January 4, 2011 at 12:40 pm | Report abuse |
  5. bailoutsos

    It exploded 240 million years ago. Old news.

    January 4, 2011 at 11:59 am | Report abuse |
    • yeah

      haha well said

      January 4, 2011 at 12:10 pm | Report abuse |
    • RichG

      Now thats funny!

      January 4, 2011 at 12:11 pm | Report abuse |
    • Frito Bandito

      Good one!

      January 4, 2011 at 5:32 pm | Report abuse |
  6. Alison

    Congrats to her! What might have helped this article, is a side by side slice of a number of the pictures they had including this one. Then people could tell that the spot had changed in brightness. At least that's what I would have insisted on if I wrote for CNN.

    January 4, 2011 at 12:04 pm | Report abuse |
  7. EternalBliss

    Ha... Kids have good eyes don't they... 🙂 ..Seriously tho.. congrats young lady.. and nice to see young students interested in Science.. especially a female.. keep up the effort!

    January 4, 2011 at 12:11 pm | Report abuse |
  8. myklds

    Isn't there any possibility that her Father Paul discovered it first?

    January 4, 2011 at 12:11 pm | Report abuse |
    • Ally

      Sure it's possible. But she was interested in science and it's not like it's difficult. If she put in the time to scan pictures she was eventually going to find one.

      January 4, 2011 at 12:27 pm | Report abuse |
    • myklds

      Also her father Paul who is an "Amateur Scientist."

      January 4, 2011 at 1:13 pm | Report abuse |
  9. ThomasD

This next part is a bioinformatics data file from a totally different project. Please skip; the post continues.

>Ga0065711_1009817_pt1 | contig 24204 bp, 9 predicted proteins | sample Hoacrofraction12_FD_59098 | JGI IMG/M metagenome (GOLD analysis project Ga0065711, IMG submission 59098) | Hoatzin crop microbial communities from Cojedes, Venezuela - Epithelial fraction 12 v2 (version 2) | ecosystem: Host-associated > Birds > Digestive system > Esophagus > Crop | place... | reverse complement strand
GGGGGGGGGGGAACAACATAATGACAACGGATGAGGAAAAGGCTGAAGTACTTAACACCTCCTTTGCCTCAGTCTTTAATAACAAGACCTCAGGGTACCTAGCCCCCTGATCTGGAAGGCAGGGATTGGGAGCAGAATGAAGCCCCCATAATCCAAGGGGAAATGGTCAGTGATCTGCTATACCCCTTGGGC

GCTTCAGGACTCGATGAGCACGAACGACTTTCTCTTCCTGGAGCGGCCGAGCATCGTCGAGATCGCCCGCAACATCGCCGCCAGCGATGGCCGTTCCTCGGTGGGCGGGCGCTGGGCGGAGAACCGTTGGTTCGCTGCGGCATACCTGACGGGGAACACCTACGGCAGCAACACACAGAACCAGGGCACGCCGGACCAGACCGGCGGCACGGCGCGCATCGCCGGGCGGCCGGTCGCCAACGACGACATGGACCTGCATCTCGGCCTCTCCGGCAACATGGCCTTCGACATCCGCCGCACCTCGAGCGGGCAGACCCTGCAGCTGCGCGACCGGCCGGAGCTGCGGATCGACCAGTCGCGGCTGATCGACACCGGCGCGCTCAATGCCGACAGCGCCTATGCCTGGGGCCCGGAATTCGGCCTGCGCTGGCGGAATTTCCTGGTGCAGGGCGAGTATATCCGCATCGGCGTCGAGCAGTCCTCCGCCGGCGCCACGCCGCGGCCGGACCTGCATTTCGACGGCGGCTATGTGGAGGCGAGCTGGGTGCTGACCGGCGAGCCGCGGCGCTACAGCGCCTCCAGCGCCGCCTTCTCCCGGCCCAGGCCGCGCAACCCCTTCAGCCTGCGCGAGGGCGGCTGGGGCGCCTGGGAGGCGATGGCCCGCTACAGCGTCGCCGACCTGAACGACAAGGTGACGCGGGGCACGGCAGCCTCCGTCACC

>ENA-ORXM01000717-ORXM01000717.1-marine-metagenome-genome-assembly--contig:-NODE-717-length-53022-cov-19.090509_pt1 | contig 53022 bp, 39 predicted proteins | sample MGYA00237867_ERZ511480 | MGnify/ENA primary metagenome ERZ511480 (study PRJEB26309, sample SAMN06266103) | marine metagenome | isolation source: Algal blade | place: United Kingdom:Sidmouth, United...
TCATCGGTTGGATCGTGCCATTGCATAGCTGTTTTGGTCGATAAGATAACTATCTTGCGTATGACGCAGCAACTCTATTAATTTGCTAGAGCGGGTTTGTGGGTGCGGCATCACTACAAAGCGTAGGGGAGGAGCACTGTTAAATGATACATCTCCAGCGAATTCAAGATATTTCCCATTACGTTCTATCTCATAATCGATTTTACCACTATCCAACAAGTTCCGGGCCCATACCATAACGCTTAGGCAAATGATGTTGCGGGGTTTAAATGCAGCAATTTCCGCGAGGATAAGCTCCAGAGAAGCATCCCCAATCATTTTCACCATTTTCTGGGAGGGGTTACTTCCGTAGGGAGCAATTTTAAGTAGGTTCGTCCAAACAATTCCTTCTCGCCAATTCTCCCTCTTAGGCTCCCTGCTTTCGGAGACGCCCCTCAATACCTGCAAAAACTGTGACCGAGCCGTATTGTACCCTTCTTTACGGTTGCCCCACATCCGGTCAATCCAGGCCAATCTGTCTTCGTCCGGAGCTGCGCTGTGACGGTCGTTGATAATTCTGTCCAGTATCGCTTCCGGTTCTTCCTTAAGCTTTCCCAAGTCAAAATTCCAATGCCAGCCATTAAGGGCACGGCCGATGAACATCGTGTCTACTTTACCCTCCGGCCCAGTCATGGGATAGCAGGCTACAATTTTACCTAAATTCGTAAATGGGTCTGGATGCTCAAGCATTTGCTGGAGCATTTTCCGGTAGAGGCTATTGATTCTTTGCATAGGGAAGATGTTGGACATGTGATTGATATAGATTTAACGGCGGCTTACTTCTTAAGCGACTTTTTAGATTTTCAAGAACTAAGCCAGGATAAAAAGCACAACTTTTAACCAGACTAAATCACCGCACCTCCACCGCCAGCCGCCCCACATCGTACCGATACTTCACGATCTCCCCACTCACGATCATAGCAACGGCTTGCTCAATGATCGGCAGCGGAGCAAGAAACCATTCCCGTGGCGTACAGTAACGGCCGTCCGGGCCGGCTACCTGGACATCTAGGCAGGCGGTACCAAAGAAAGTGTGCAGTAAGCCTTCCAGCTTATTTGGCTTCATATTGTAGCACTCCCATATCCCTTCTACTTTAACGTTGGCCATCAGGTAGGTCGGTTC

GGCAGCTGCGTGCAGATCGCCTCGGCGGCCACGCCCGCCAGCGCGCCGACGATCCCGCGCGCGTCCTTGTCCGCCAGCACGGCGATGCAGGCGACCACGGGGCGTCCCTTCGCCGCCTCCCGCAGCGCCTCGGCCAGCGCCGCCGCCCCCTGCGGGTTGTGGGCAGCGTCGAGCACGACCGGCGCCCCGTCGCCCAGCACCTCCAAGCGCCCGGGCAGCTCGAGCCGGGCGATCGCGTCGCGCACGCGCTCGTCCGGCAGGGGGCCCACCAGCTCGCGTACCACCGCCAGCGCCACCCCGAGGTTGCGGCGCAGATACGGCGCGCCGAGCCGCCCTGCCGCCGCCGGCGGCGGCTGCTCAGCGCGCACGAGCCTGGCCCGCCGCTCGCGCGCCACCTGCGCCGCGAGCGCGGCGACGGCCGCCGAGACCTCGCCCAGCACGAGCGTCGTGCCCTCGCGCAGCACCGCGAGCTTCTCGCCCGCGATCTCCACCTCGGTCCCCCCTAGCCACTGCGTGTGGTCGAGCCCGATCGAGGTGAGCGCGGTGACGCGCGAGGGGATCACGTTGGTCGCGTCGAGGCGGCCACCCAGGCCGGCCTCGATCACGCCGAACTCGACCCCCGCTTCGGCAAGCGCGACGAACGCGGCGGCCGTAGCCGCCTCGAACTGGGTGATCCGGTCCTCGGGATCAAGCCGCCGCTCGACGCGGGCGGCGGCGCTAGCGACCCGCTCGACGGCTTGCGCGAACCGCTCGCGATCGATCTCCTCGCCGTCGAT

Where do people get this 6000 year thing anyway. Thats not even older than the first dynasty of egypt. We have man-made tools older than that. Is this a religion based ideal?

    January 4, 2011 at 12:29 pm | Report abuse |
    • Greg

      Yes, it's based on a literal reading and backtracking through the Bible by a 17th century archbishop named Ussher (google that for info) that followed the geneologies and ages of people using a couple marker events following back to Adam & Eve and the creation. There's absolutely no scientific support for any it and little historical support other than maybe a couple major events like the destruction of the temple. You've got about as good a chance at determining the beginning of the universe using astrology charts.

      January 4, 2011 at 3:53 pm | Report abuse |
  10. nepawoods

    So someone emailed her a series of photos taken at different times, she looked at them to check for any bright dots that appear in one image but not earlier images, and "pointed to the screen and said: ‘Is this one?’"

    January 4, 2011 at 12:32 pm | Report abuse |
  11. Ray

    I'm not sure if anyone addressed this ... but the article says that because the galaxy the supernova appears to be in proximity to is 240 million light years away .. that the supernova explosion happened 240 million years ago. Do we really know this? The supernova could be much closer or further than the galaxy. They may know these factors in more detail, but just because something appears to be close to something else .. doesn't mean it is. Astronomy 101.

    January 4, 2011 at 12:35 pm | Report abuse |
  12. phillip

    Just to let u know that every 200,000 there been a great change to the earth. we are due one now!

    January 4, 2011 at 12:35 pm | Report abuse |
  13. Bill

    @ mykids. You're probably right. Her father didn't take credit due to the tax implications.

    January 4, 2011 at 12:36 pm | Report abuse |
    • myklds

      OR, probably to break the record of that 14 yr. old girl. Right Bill or Bill of Rights?

      January 4, 2011 at 1:17 pm | Report abuse |
  14. phatslim

    Is that one? No.

    Is that one? No.

    Is that one? No.

    Is that one? CNN!

    January 4, 2011 at 12:37 pm | Report abuse |
  15. Sagefarmer

    Apparently, there have been younger people to discover supernovas, but it wasn't 'during the holiday break'.

    January 4, 2011 at 12:40 pm | Report abuse |